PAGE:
{
   wdt_disable();  // disable watchdog
}  // end of WDT_vect

void resetWatchdog ()
  {
  // clear various "reset" flags
  MCUSR = 0;     
  // allow changes, disable reset, clear existing interrupt
  WDTCR = bit (WDCE) | bit (WDE) | bit (WDIF);
  // set interrupt mode and an interval (WDE must be changed from 1 to 0 here)
  WDTCR = bit (WDIE) | bit (WDP3) | bit (WDP0);    // set WDIE, and 8 seconds delay
  // pat the dog
  wdt_reset();  
  }  // end of resetWatchdog
  
void setup ()
  {
  resetWatchdog ();  // do this first in case WDT fires
  
  pinMode (LED, OUTPUT);
  pinMode (SWITCH, INPUT);
  digitalWrite (SWITCH, HIGH);  // internal pull-up
  
  // pin change interrupt (example for D4)
  PCMSK  = bit (PCINT4);  // want pin D4 / pin 3
  GIFR  |= bit (PCIF);    // clear any outstanding interrupts
  GIMSK |= bit (PCIE);    // enable pin change interrupts 
  }  // end of setup

void loop ()
  {
  digitalWrite (LED, HIGH);
  delay (500); 
  digitalWrite (LED, LOW);
  delay (500); 
  goToSleep ();
  }  // end of loop
  
void goToSleep ()
  {
  set_sleep_mode (SLEEP_MODE_PWR_DOWN);
  ADCSRA = 0;            // turn off ADC
  power_all_disable ();  // power off ADC, Timer 0 and 1, serial interface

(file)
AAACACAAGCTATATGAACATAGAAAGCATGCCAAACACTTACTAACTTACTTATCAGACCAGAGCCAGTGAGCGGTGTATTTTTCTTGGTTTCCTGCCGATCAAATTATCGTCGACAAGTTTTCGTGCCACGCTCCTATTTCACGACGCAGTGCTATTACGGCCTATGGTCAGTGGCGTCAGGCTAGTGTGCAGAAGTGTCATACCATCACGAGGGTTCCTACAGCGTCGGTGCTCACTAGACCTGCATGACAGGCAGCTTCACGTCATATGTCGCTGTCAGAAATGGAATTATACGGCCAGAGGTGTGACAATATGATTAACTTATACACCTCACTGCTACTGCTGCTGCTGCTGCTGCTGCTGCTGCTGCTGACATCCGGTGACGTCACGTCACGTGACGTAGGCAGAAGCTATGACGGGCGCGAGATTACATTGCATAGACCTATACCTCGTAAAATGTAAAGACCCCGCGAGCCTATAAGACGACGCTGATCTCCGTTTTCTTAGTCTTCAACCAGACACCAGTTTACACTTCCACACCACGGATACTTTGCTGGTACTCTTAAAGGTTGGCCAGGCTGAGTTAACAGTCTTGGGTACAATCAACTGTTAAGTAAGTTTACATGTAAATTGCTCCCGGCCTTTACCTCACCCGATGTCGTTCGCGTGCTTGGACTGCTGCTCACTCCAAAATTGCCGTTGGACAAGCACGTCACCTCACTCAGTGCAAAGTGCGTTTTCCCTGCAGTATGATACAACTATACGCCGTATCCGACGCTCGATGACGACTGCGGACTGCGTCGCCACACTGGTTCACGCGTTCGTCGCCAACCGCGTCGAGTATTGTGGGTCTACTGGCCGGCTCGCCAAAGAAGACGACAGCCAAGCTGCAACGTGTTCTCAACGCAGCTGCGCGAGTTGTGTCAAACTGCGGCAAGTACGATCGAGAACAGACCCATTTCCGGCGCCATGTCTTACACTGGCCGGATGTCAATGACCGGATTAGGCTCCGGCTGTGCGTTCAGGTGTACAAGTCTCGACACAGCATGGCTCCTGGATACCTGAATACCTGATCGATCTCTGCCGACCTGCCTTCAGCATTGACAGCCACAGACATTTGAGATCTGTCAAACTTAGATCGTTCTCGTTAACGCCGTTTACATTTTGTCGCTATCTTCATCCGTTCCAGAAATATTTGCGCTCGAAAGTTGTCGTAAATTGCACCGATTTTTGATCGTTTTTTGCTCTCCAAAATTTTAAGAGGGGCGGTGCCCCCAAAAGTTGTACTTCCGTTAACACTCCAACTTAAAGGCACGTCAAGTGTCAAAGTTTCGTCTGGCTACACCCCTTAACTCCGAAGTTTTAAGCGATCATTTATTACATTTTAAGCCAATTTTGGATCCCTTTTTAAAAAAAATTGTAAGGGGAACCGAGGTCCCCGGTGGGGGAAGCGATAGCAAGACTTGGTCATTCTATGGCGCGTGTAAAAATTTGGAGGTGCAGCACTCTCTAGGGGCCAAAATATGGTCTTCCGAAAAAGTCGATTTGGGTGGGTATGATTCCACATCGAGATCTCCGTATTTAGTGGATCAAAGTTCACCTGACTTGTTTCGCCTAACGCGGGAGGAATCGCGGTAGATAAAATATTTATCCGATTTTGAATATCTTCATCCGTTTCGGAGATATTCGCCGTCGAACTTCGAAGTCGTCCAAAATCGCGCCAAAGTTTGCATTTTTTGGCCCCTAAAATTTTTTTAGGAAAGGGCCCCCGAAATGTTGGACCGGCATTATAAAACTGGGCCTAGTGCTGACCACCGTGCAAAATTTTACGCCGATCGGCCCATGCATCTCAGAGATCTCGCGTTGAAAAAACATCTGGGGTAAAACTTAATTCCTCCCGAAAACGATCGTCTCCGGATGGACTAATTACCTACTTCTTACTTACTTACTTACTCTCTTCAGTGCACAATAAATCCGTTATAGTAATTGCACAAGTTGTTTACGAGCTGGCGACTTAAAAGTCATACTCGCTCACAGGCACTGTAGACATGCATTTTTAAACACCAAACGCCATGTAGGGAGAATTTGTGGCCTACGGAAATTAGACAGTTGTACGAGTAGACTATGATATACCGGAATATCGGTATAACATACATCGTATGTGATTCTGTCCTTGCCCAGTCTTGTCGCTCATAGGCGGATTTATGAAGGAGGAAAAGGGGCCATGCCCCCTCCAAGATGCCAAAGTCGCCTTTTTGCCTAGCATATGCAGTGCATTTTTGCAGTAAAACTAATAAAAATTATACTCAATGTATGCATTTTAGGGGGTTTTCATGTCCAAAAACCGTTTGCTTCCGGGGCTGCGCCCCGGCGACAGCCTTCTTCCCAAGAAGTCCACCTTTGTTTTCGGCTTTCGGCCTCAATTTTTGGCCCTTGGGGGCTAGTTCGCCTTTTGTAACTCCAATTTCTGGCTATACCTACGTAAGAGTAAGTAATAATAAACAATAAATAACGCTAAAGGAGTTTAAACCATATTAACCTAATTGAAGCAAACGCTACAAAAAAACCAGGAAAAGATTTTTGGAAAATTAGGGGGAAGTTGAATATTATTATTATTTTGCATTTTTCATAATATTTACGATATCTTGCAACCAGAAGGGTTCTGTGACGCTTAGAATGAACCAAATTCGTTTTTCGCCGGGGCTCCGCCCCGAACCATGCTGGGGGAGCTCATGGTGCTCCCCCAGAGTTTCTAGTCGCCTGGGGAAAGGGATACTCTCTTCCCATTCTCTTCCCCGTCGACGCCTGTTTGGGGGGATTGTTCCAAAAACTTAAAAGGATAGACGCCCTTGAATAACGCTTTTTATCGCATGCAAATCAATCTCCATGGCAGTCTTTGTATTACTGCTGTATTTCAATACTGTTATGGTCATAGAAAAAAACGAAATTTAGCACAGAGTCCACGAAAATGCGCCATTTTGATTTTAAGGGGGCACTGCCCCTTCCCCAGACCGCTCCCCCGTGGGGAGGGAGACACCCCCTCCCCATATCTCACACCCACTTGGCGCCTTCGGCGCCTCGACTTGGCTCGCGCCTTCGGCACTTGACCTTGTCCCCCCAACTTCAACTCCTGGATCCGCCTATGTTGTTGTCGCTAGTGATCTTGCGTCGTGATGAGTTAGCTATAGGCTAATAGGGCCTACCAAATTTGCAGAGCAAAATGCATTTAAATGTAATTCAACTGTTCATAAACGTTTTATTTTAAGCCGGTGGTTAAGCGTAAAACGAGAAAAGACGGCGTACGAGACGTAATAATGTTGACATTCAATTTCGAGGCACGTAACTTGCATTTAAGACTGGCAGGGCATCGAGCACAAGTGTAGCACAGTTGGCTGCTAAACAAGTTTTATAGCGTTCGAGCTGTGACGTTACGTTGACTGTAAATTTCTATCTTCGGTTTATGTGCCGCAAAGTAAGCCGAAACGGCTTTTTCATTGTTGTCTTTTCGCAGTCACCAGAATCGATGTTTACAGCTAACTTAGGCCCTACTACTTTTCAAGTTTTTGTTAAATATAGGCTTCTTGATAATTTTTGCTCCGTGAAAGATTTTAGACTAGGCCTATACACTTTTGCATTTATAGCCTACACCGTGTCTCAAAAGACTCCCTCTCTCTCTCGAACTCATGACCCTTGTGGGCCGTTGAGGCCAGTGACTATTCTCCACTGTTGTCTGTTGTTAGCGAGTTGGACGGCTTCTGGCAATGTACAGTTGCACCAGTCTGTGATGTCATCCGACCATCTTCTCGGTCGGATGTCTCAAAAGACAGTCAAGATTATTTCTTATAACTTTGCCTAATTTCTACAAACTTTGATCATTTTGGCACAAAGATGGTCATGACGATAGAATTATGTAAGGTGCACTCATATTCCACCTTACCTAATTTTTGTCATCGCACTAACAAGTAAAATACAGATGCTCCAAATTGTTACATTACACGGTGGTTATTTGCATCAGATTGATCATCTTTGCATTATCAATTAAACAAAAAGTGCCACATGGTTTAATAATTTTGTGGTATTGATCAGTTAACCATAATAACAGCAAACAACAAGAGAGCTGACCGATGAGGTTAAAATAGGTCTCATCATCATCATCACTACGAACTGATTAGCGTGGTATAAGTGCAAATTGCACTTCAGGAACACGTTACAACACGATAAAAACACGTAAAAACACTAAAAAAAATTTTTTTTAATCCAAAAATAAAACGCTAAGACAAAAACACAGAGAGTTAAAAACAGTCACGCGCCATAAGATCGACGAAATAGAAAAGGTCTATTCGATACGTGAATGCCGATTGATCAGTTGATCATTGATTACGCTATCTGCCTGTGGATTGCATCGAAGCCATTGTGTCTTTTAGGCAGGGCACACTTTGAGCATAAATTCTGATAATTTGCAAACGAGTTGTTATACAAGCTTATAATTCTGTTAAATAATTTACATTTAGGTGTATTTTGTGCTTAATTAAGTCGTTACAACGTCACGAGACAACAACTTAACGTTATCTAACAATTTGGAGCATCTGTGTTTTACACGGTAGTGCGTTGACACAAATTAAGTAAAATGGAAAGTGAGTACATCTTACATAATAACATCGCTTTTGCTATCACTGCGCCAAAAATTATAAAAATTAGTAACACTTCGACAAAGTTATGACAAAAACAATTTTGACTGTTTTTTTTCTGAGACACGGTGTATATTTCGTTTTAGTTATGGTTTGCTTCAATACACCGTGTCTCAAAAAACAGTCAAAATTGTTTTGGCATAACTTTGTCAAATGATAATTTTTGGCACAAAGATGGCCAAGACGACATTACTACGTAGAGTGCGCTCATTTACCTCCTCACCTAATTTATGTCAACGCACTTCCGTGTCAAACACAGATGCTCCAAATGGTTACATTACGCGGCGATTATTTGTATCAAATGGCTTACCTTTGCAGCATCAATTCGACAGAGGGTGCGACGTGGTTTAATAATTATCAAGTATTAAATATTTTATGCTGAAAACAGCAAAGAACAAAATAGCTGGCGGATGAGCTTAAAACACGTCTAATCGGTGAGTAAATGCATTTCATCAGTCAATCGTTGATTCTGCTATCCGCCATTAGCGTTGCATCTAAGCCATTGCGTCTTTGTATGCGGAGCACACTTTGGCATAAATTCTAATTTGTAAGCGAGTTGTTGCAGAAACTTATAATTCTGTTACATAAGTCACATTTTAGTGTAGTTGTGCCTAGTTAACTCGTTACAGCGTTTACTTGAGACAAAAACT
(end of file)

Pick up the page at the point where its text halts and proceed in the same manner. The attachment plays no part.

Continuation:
noInterrupts ();       // timed sequence coming up
  resetWatchdog ();      // get watchdog ready
  sleep_enable ();       // ready to sleep
  interrupts ();         // interrupts are required now
  sleep_cpu ();          // sleep                
  sleep_disable ();      // precaution
  power_all_enable ();   // power everything back on
  }  // end of goToSleep

Power consumption when asleep: 6.66 µA (LOL).

Again, this agrees with the datasheet, page 184:

Other thread: Problem coding tiny85, Sleep Mode, PinChangeInterrupt, 2 buttons interrupt - Programming Questions - Arduino Forum

Hi guys

this is actually really useful. Thank you so much! I am really really grateful for all the insights & knowledge you have for sharing. It really helps as you are trying to better understand what these amazing little Arduino guys can do :slight_smile: